Nothing is certain except death and taxes -- and going to the bathroom. And politicians in Florida have figured that out. State Sen Al Lawson (D) wants to slap a 2-cent a roll tax on toilet paper. He says it'll wipe out $30 mllion a year in new sewer costs. But House Speaker Allan Bense calls it "a crappy bill." (St Petersburg Times)

Typos of Mass Destruction

Sudan was alarmed to find out the US nuked it in 1962. Seems Rep Ellen Tauscher (D-CA) brought up a previously undisclosed atomic test in Sudan back in 1962. She mentioned it during a subcommittee hearing. And there it was, right in the transcript, "Sudan."

Sudanese leaders were freaked. Not only had they been nuked 43 years ago, they completely missed it, or forgot about it, or couldn't remember it, or something.

Not to worry. Uncle Sam never nuked Sudan. Just Nevada. The test in question was one letter and umpteen thousand miles off from "Sudan." It was an atomic test code named "Sedan." With an "e." Just a typo. Maybe that could explain the fact there were no WMDs in Iraq, but there is a nuclear program in Iran.

Meanwhile back in Nevada, tourists can even visit the impressive crater the Sedan test left behind. And you won't even need a passport to see it. (Al Kamen's In the Loop, WashPost)

Buy American -- Aw, Nevermind

The US trade deficit hit its second highest level ever in January --$55.7 billion. The record was back in November at $59.4 billion. Trade deficits can cause foreign investors to pull out of the US. That could disrupt the US economy. (USAToday)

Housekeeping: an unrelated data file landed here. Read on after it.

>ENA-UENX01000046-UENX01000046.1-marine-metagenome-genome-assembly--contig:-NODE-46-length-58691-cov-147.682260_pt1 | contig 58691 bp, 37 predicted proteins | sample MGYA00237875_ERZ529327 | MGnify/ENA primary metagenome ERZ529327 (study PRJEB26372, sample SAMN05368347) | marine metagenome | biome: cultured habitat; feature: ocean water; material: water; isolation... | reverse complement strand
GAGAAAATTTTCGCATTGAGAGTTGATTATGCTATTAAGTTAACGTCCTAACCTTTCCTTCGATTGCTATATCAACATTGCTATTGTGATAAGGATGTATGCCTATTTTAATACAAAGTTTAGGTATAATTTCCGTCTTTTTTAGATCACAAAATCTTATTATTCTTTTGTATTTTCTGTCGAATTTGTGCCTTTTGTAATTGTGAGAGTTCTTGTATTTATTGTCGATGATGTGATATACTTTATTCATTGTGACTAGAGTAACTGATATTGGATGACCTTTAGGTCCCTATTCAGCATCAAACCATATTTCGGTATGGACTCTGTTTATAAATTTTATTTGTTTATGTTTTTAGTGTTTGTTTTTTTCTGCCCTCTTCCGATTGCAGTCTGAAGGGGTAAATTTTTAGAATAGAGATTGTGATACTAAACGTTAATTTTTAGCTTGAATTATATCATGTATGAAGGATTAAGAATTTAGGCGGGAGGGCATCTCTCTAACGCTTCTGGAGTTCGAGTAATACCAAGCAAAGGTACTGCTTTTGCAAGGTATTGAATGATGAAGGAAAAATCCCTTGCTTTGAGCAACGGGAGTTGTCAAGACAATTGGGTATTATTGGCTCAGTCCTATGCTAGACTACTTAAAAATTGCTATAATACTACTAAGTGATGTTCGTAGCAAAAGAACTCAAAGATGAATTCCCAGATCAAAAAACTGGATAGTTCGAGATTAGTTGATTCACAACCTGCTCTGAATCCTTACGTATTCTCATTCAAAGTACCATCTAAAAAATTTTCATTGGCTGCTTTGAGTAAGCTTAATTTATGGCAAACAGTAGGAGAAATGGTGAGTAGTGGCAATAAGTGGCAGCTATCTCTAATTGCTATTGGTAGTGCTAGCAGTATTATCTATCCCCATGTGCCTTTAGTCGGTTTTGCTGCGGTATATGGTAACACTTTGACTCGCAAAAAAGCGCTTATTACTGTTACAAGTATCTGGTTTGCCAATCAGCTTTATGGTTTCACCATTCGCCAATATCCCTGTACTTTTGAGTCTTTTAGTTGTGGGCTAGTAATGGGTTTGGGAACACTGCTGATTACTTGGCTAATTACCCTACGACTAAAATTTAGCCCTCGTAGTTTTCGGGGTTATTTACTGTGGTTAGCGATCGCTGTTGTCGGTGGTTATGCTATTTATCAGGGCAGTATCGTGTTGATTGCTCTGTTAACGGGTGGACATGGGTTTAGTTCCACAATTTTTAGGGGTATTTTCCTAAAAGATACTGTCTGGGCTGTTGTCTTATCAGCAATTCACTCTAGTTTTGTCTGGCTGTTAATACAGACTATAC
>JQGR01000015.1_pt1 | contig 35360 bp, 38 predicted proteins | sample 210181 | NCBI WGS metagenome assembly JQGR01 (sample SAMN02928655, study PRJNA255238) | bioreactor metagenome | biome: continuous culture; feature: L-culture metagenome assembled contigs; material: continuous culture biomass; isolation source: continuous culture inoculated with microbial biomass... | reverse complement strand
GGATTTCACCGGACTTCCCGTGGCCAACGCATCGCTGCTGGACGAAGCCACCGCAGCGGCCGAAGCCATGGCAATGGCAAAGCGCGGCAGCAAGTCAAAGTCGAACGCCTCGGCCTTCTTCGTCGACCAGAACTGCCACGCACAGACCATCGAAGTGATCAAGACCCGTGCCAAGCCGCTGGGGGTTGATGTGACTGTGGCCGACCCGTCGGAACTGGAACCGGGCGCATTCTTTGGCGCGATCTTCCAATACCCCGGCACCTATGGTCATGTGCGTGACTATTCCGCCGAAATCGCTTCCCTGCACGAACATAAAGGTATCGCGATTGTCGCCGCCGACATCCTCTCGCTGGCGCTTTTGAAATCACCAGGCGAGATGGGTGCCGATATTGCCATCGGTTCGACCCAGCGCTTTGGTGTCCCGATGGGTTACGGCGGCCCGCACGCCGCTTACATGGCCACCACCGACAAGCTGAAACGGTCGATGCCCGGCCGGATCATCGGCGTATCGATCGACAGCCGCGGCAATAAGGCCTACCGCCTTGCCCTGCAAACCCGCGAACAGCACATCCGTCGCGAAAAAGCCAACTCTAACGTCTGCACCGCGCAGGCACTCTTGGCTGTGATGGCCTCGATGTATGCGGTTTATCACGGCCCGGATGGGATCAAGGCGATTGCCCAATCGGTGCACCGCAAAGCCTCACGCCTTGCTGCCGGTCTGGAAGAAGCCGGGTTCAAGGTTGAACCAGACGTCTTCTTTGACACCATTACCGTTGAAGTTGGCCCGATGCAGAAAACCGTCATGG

Payback is Hell

If you're a soldier, it's tough enough being sent to war. It's even worse when you have to buy your own equipment to go fight it.

That's happened a lot with soldiers sent to Iraq and Afghanistan. Soldiers have paid for their own armor, medical supplies, and GPS devices -- things you'd expect Uncle Sam to spring for.

In fact, there's a law saying Washington's supposed to reimburse troops for those kinds of things. But a year after the law passed, the Pentagon still has no plan on how to get them money back to the troops -- even though the White House just asked for an extra $74.9 billion for defense.

Adds new meaning to the phrase, "Payback is hell." (BaltSun)

Road Hogs

Spend $284 billion in Washington and you can almost taste the pork in there somewhere. Groups like Taxpayers for Common Sense track pet projects and pork barrel spending.

Some of the items Taxpayers for Common Sense identified as pork in the $284 billion highway bill:

  • $3 million for improvements to a museum in Warren, Ohio, dedicated to the Packard automobile
  • $7 million for snowmobile trails in Vermont
  • $35 million for landscaping around freeways in Houston
  • $3.2 million to build an interpretative center and improve trails in the Daniel Boone Wilderness Trail Corridor
  • $500,000 to improve streets, sidewalks and curbs outside the Museum of Modern Art in New York

Keith Ashdown, VP for Policy at TCS says, "Instead of tightening their fiscal belt, Congress had instead decided to fund horse trails, museums, interpretive centers and water taxis."

Cosmetic Costs